Monday, June 6, 2011

Speaking as Artists

Over the weekend I watched Annie Leibovitz: Life Through a Lens. Ms. Leibovitz is perhaps the most famous living photographer, and has captured everything from the Viet Nam War protests to Rock & Roll to Political Leaders within the crosshairs of her camera lens.

Whether its a photo of John Lennon and Yoko Ono a few hours before his death or a portrait of President Obama and his family, Leibovitz uses her 35mm to tell a story, just as we must do as speakers, offering snapshots of life to illustrate the meaning and purpose of our speaking.

Madonna crafted her lyrics to tell stories, as Rodin used his hands to mold stories, as Shakespeare wielded his pen to chronicle stories. Photographers, Artists, Musicians, Writers, Actors and Speakers are all storytellers. Just like all of them, our work is subject to individual interpretation - yet we'd be hard-pressed to ever put 'Speakers' in the same category as any of the aforementioned artists or their peers.

Annie Leibovitz and the others are storytellers and artists of the highest order. Dedicated. Passionate. Practiced. Watching the impact she had with simple still images on the printed page made me realize how important our job as a speaker truly is, and how rarely that importance is recognized, whether by the world and by ourselves.

While a speaker may work just as hard to craft their words and delivery, may speak in front of hundreds of audiences worldwide, and release many bestselling books - they are not typically considered artists or writers in mainstream society.

Ironically, while speakers may never reach the level of recognition, reknown, and respect of our fellow artists, our responsibility runs deeper. Rare is the movie that changes lives, Star Wars notwithstanding. While music culture may influence ones lifestyle (envision the head-banger vs. the country music lover vs. the hardcore rap listener), the meaning of a single song is usually only meaningful in relation to who we were dating when we first heard it. Writers have the biggest opportunity to change lives, but other than the occasional Holy Bible, L. Ron Hubbard manifesto, or faddish New-Age tome, usually readers just chew their way through books like meals, quickly moving on to the next one before letting their last meal digest - and to the typical writer, that's just fine.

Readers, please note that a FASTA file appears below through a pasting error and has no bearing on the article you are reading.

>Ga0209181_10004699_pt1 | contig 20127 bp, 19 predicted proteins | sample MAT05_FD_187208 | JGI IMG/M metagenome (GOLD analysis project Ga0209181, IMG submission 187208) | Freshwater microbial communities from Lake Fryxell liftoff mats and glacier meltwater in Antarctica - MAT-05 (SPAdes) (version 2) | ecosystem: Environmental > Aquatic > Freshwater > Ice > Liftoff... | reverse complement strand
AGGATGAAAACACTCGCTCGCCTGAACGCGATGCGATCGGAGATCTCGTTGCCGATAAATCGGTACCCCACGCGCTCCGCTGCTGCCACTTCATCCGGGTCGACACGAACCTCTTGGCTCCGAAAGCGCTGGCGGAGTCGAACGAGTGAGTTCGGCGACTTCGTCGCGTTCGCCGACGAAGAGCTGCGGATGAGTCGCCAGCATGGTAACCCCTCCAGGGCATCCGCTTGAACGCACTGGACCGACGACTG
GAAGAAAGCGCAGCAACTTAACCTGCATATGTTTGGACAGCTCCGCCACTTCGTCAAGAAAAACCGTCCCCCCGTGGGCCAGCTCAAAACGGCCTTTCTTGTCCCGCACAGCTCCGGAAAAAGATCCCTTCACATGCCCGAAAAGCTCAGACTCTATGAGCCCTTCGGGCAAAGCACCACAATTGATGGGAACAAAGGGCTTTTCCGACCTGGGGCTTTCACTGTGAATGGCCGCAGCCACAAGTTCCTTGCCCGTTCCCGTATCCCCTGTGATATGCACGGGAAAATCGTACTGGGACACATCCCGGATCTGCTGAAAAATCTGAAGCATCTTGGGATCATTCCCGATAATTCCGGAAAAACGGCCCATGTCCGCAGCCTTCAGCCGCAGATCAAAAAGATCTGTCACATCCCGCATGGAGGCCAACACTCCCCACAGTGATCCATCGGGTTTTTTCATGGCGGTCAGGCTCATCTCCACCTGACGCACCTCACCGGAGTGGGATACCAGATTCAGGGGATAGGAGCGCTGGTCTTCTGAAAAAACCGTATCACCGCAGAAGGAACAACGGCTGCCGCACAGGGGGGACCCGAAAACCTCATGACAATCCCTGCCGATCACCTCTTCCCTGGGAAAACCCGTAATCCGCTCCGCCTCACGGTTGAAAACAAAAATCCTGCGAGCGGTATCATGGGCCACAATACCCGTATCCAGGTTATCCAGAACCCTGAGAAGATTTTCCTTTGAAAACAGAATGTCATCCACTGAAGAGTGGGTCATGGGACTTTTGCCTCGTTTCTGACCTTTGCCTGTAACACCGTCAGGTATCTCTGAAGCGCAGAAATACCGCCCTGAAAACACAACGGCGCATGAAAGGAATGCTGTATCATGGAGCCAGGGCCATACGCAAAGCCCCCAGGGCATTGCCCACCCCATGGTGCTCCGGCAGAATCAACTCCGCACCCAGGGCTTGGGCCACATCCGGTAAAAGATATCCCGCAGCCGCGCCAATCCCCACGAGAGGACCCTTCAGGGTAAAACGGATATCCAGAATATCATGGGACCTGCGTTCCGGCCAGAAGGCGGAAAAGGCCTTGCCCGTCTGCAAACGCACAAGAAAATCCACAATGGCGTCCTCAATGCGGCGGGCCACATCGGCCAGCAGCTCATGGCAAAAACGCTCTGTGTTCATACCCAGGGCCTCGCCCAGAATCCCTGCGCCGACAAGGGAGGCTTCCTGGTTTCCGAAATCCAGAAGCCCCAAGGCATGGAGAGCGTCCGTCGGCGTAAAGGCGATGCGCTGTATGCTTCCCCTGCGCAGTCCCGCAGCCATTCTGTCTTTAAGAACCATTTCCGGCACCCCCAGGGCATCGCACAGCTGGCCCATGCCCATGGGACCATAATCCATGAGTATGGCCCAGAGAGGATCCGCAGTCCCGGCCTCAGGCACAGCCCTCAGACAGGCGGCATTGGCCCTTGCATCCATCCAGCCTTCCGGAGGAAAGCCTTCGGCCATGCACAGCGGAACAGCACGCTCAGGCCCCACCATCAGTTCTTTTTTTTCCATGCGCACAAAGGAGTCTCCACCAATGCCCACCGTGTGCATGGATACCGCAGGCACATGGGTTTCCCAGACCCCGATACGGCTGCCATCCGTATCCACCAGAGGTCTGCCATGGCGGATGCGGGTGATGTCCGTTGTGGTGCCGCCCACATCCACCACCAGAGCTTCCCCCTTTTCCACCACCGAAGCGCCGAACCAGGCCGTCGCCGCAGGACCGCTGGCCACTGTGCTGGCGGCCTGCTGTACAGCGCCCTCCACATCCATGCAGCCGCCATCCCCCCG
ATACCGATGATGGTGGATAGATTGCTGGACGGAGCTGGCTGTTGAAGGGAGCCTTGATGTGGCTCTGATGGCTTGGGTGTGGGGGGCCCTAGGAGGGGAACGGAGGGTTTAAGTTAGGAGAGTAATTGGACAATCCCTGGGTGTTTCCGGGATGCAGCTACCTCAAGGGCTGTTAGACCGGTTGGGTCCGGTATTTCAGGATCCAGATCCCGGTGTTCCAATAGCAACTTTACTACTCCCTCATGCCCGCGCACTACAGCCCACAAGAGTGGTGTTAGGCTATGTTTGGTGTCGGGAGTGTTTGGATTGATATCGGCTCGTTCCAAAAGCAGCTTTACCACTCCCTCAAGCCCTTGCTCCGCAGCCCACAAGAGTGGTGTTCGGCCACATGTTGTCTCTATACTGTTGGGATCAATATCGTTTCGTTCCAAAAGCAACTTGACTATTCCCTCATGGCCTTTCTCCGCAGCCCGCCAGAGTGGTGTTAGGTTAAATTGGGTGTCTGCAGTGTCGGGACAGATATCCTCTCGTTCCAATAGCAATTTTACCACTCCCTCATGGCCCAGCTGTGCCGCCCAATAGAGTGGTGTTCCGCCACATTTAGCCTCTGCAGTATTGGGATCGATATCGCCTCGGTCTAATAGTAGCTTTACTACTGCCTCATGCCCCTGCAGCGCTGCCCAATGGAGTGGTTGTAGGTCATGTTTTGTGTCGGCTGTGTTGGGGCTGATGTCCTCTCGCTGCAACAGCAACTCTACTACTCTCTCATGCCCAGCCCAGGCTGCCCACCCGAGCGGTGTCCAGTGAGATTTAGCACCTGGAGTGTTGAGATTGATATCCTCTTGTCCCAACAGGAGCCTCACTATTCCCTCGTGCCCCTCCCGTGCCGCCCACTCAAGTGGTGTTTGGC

Speakers, however, are tasked with a mission to change behavior, processes, and lives. To instruct, to inspire, to challenge. To CHANGE people - and lead them to change themselves. In a world used to consumption vs. digestion, our work is harder than any Artist must tackle, and yet requires us to be just as much an artist as Michaelangelo, Bruce Springsteen, or Ansel Adams.

Am I setting too high a standard for us? Should we just be allowed to go in and provide speeches that are the equivalent of 7th grade book reports, stick figures, or YouTube Karaoke, and feel good about it? Many, many speakers do just that. Even the greatest speakers among us face the fact everyday that their words are simply vapor that dissipates minutes after the listeners return to their cubicles.

Still - we are artists. We have the unique opportunity to leave pieces of our life with every audience we speak to, in a way that can be more personal than any other artist on the planet.

How seriously are you taking your speech-writing? How often are you sharpening your skills? How much practice time do you put in, not just into your presentations, but your ability to present on the fly? Are you so committed to your craft that you are just as likely to offer your listeners a masterpiece when you have time to pose and prepare the subject as you are when you just shoot candidly off the cuff?

Be an Artist. Speak....& Deliver.


  1. Wow, Rich. That was a brainful. I've been struggling with this very idea lately; wondering if my words were touching anyone. And as a former photojournalist, that was a great metaphor to bring the idea into focus.

    I'm going to have to chew on this one for a while.

  2. Art can create change in the mind of its audience, and in the artist's mind as well. For me, art is an exploration of both.

  3. So when I speak I am not just simply sharing my interpretation of the topic or facts at hand. I also have an opportunity to illustrate with my words the pictures that my listeners see in their minds. My thoughts are the paint brush, my words are the paint and their minds are my canvas. What a cool concept.



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